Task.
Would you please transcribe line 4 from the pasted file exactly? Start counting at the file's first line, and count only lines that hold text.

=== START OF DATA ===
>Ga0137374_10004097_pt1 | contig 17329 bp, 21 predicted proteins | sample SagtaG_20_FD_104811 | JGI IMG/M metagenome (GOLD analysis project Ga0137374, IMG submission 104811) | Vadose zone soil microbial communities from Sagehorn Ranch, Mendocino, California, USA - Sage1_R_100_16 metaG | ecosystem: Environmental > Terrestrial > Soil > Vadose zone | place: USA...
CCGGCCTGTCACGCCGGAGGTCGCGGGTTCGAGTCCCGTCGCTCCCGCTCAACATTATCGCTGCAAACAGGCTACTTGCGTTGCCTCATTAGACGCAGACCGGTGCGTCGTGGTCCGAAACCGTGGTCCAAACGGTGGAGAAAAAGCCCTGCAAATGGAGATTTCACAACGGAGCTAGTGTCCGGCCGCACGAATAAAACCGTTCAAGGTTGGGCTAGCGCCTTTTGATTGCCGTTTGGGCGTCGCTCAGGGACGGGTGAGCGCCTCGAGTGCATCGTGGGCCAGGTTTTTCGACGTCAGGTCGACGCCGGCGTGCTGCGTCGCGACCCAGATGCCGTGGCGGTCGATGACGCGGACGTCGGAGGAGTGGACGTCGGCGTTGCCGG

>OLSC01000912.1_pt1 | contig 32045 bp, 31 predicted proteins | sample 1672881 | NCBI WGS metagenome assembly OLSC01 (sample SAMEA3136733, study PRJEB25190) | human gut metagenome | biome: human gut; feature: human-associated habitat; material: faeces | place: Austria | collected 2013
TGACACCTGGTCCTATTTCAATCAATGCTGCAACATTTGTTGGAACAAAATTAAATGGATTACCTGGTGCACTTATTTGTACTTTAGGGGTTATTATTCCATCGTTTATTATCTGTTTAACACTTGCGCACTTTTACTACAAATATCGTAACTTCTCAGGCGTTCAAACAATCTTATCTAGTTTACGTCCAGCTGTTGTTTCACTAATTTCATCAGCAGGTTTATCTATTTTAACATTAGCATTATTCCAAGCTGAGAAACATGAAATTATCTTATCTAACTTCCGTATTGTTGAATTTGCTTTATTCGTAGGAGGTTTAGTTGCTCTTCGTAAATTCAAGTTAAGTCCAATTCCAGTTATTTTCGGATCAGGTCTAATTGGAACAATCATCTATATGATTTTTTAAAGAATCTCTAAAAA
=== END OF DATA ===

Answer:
TGACACCTGGTCCTATTTCAATCAATGCTGCAACATTTGTTGGAACAAAATTAAATGGATTACCTGGTGCACTTATTTGTACTTTAGGGGTTATTATTCCATCGTTTATTATCTGTTTAACACTTGCGCACTTTTACTACAAATATCGTAACTTCTCAGGCGTTCAAACAATCTTATCTAGTTTACGTCCAGCTGTTGTTTCACTAATTTCATCAGCAGGTTTATCTATTTTAACATTAGCATTATTCCAAGCTGAGAAACATGAAATTATCTTATCTAACTTCCGTATTGTTGAATTTGCTTTATTCGTAGGAGGTTTAGTTGCTCTTCGTAAATTCAAGTTAAGTCCAATTCCAGTTATTTTCGGATCAGGTCTAATTGGAACAATCATCTATATGATTTTTTAAAGAATCTCTAAAAA